Redbox Mishap


“Teacher, my dog ate my Redbox movie”

The dog has apparently decided that plastic tastes good to him. Fortunately, Redbox was super cool with the whole deal and gave us a couple codes to punch into the kiosk: one to get the movie again (since it was trashed as well), and one for an extra plastic sleeve to return the disc.

Granted, they probably pay for their movies on a per-license basis and replacing a disc is a minimal cost to them, but it was still nice to see a company that values its customers.

It’s been a While

It’s hard to believe, but today was the first time I’ve posted a comic in close to a year! Between getting married, buying a house, and work, I’ve been neglecting my faithful readership (of 3).  I’m still working on some new ideas for comics, so stick with me, and hopefully it’ll be less than a year until the next one!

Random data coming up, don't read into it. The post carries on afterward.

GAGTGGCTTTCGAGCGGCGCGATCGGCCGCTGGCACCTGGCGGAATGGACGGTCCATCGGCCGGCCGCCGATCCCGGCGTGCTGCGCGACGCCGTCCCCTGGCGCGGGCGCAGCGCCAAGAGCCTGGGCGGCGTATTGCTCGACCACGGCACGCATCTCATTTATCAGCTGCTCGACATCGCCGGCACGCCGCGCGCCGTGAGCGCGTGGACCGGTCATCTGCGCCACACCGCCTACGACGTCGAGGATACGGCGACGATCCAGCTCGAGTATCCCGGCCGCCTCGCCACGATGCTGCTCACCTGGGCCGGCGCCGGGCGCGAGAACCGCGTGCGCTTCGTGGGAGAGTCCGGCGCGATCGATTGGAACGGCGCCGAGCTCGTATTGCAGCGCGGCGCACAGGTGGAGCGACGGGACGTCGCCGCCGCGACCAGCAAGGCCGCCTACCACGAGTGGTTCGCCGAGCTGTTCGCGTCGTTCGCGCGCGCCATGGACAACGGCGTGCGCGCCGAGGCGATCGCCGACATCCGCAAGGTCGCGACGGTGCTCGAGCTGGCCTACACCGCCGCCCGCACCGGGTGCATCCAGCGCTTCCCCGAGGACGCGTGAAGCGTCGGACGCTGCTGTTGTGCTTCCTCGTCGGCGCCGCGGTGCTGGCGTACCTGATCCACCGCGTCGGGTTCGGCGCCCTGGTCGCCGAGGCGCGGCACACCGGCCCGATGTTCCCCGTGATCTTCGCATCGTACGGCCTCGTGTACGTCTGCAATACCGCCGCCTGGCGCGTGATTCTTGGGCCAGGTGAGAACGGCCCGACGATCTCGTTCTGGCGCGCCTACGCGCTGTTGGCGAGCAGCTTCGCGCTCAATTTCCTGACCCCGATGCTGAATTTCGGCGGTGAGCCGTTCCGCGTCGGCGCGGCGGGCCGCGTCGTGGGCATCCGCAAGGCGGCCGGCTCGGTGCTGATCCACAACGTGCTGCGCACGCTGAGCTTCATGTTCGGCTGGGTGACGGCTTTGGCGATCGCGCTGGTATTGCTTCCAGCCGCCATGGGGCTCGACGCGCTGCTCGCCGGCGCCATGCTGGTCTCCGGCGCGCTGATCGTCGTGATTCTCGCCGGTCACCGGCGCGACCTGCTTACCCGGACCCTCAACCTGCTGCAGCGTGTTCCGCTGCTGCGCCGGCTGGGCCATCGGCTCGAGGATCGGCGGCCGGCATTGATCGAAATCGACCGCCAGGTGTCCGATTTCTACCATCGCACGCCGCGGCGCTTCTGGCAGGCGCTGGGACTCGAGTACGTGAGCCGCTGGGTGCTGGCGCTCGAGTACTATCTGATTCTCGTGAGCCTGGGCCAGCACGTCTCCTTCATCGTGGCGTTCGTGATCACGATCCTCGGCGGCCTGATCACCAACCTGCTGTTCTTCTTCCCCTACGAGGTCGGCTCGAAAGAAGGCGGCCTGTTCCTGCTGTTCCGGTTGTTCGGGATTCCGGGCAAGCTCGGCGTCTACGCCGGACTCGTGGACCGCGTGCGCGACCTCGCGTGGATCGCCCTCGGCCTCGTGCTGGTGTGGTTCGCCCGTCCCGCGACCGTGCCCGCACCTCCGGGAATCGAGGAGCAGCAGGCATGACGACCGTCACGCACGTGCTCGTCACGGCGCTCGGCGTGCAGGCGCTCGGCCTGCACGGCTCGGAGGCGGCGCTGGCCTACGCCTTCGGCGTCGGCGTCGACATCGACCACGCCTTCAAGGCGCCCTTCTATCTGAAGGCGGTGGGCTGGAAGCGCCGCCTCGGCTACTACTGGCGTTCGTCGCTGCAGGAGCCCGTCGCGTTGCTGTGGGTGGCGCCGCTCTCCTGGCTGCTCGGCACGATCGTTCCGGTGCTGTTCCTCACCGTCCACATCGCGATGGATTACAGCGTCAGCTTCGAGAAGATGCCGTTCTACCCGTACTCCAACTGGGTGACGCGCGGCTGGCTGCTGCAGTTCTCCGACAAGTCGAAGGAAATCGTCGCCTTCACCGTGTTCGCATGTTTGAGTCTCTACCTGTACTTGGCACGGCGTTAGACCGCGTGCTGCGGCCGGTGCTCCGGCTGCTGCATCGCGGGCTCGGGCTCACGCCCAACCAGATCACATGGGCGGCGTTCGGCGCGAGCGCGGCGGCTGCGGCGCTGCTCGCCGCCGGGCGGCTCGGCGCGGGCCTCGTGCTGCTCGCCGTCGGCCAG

The Origins of 10 Nicknames

I’m probably the only crazy person that is bothered by some of the nicknames that people are given that don’t seem to make any sense, but the good folks over at Mental Floss have enlightened me. I can now die a happy man. Almost, I’m still waiting for that Baja Bug.

4. Why is Jack from John?

The name Jack dates back to about 1,200 and was originally used as a generic name for peasants. Over time, Jack worked his way into words such as lumberjack and steeplejack. Even jackass, the commonly used term for a donkey, retains its generic essence in the word Jack. Of course, John was once used as a generic name for English commoners and peasants, (John Doe) which could be why Jack came became his nickname. But the more likely explanation is that Normans added -kin when they wanted to make a diminutive. And Jen was their way of saying John. So little John became Jenkin and time turned that into Jakin, which ultimately became Jack

Source: Mental Floss Blog: The Origins of 10 Nicknames